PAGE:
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Walkaround and Interior
This is the best-looking Mazda6 yet. It follows Mazda's current Kodo design language, which aims to convey a more athletic, dynamic look. With many design cues coming straight from the radical-looking Shinari concept car that was unveiled a few years ago, Mazda design director Derek Jenkins and his team were able to create a midsize sedan that stands out from the crowd, with looks that are neither blase, nor overdone like some of the car's competitors.
The front end gets a more grown-up face featuring a curving, trapezoidal grille with stretched horizontal lines that make it appear wide, not tall like the big-mouthed Mazda3. Wraparound headlamps and LED foglamps with flared, geometric housings add athletic touches.
From the side, the prominent nose looks almost shark-like. The deep flowing creases over the front fender continue into the front doors, in a cue taken straight from the Shinari concept. The A-pillars are pushed farther back on the new Mazda6, which not only biases the proportions rearward, but it also aids with visibility while driving. Bright trim is used sparingly and tastefully around windows. Standard 17-inch alloy wheels look substantial, and the optional 19s on higher trim levels look even better.
In back, the shortened rear deck curves subtly outward, with an integrated lip spoiler on the line-topping Grand Touring trim. Wraparound taillamps mimic the horizontal shapes of the front end, and here, too, bright work is used to highlight but not overwhelm. Twin exhaust pipes that sit beneath the lower plastic bumper cover are subtly sporty.
In true Mazda style, the cockpit of the Mazda6 is centered around the driver. The steering wheel is smaller than before, and buttons and knobs on the center stack are within easy reach of the driver (even though many functions are duplicated on the steering wheel).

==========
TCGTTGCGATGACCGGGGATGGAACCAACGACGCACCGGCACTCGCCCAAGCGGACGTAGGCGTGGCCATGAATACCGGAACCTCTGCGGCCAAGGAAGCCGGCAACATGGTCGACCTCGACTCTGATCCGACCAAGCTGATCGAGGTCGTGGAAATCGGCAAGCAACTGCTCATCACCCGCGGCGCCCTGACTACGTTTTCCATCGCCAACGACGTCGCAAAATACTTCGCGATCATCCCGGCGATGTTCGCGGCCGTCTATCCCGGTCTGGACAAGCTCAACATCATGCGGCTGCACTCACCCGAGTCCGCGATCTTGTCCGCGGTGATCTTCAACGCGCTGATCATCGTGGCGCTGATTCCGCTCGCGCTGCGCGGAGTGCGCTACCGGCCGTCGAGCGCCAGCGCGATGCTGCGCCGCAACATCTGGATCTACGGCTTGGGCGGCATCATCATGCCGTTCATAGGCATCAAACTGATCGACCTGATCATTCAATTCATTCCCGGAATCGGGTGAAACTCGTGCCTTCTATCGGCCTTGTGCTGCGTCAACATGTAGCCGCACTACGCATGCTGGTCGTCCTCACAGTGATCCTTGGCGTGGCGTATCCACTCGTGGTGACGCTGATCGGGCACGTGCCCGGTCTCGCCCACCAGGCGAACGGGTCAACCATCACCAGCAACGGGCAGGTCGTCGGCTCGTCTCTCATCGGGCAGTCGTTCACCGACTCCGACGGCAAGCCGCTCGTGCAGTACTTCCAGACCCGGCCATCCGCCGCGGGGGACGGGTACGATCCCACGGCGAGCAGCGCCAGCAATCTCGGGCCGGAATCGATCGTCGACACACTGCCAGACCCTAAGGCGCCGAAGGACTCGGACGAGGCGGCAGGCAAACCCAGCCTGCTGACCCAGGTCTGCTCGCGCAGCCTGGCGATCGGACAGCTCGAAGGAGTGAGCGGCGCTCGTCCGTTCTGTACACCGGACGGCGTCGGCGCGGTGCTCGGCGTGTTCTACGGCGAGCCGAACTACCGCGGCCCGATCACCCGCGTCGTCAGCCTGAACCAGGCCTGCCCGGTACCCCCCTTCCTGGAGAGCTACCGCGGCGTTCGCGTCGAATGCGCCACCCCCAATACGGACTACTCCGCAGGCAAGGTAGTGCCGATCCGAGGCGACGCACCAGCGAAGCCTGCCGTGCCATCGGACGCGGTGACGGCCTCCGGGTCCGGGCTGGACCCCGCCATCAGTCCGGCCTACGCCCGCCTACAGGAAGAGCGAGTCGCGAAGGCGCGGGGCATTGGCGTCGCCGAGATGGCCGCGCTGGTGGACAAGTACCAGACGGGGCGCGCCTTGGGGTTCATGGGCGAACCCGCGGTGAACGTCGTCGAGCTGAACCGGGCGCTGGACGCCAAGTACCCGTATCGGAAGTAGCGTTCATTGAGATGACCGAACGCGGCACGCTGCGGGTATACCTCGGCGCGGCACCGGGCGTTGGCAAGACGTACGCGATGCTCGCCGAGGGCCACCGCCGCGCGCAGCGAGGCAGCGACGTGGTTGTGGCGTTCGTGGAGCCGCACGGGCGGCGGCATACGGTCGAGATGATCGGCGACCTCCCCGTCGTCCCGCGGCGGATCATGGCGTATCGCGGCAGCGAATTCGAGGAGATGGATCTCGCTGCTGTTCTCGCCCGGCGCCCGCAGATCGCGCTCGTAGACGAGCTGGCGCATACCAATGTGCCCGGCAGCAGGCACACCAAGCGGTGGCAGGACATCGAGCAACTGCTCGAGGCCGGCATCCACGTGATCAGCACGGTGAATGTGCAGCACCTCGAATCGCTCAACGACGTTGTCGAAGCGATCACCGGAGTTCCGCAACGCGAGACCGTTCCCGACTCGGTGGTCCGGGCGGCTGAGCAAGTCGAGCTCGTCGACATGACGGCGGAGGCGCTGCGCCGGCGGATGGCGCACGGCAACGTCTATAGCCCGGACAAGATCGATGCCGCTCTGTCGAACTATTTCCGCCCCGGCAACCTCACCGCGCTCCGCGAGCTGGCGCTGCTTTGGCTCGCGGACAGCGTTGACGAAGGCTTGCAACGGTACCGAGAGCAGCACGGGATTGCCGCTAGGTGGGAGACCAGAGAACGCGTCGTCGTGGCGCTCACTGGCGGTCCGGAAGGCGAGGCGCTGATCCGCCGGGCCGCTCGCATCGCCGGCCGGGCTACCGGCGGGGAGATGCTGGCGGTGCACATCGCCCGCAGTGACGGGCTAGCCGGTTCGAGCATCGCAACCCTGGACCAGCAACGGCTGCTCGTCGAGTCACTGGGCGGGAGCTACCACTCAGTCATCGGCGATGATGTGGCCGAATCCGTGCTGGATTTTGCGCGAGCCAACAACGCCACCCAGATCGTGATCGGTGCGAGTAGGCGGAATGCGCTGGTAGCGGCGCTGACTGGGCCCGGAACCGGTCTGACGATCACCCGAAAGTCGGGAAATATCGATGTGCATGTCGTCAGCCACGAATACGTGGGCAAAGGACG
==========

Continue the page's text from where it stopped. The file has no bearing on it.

Materials inside are a mixed bag; the soft-touch dash and instrument panel are of good quality, but the plastic around doors, including window switches, have a generic parts-bin look. Still, there were no glaring fit or finish issues, and we daresay everything inside is on par with other cars in the class.
In front of the driver is a trio of gauges that are simple and easy to read; speedometer, tach and driver information display. The center instrument panel is equally clean. Knobs for the climate control sit three abreast. Beneath is a small cubby for a phone or keys. The center roll-top compartment can fit two average-sized water bottles, while deeper cup holders in the door fit larger beverages.
On cars equipped with Navigation, (sourced by Tom Tom), a 5.8-inch color touch screen sits front and center on the instrument panel, with its large control knob and related buttons located in the center console in front of the shifter, in a similar setup to those found on German luxury cars. While the screen is clear and easy to read, we found using some navigation functions annoying and non-intuitive, such as setting, changing or canceling a destination. It also takes some time to figure out how to change the map view.
Leather upholstery on the upper Grand Touring model has sporty, but not gaudy, red contrast trim stitching. We didn't find the leather particularly supple and prefer the soft, Alcantara-like fabric on the entry-level Sport trim.
The standard audio system found on the Sport trim is adequate but nothing special. The 11-speaker Bose setup is a much better choice for audiophiles.
Visibility is good all around, especially in front with the pushed-back of design with the A-pillars. Headroom and legroom is on par with the class, and the rear seats can accommodate a six-foot-tall passenger without any knee cramping or head bumping.
At 14.8 cubic feet, cargo space in the Mazda6 measures less than other cars in its class, compared with 16 cubic feet of space in the Ford Fusion, 15.8 in the Honda Accord and 15.4 for both the Nissan Altima and Toyota Camry. Still, the long, deep layout accommodates plenty of luggage and gear. A videographer on site remarked that he was easily able to fit his tripod without folding the legs, something he can't always do in other vehicles.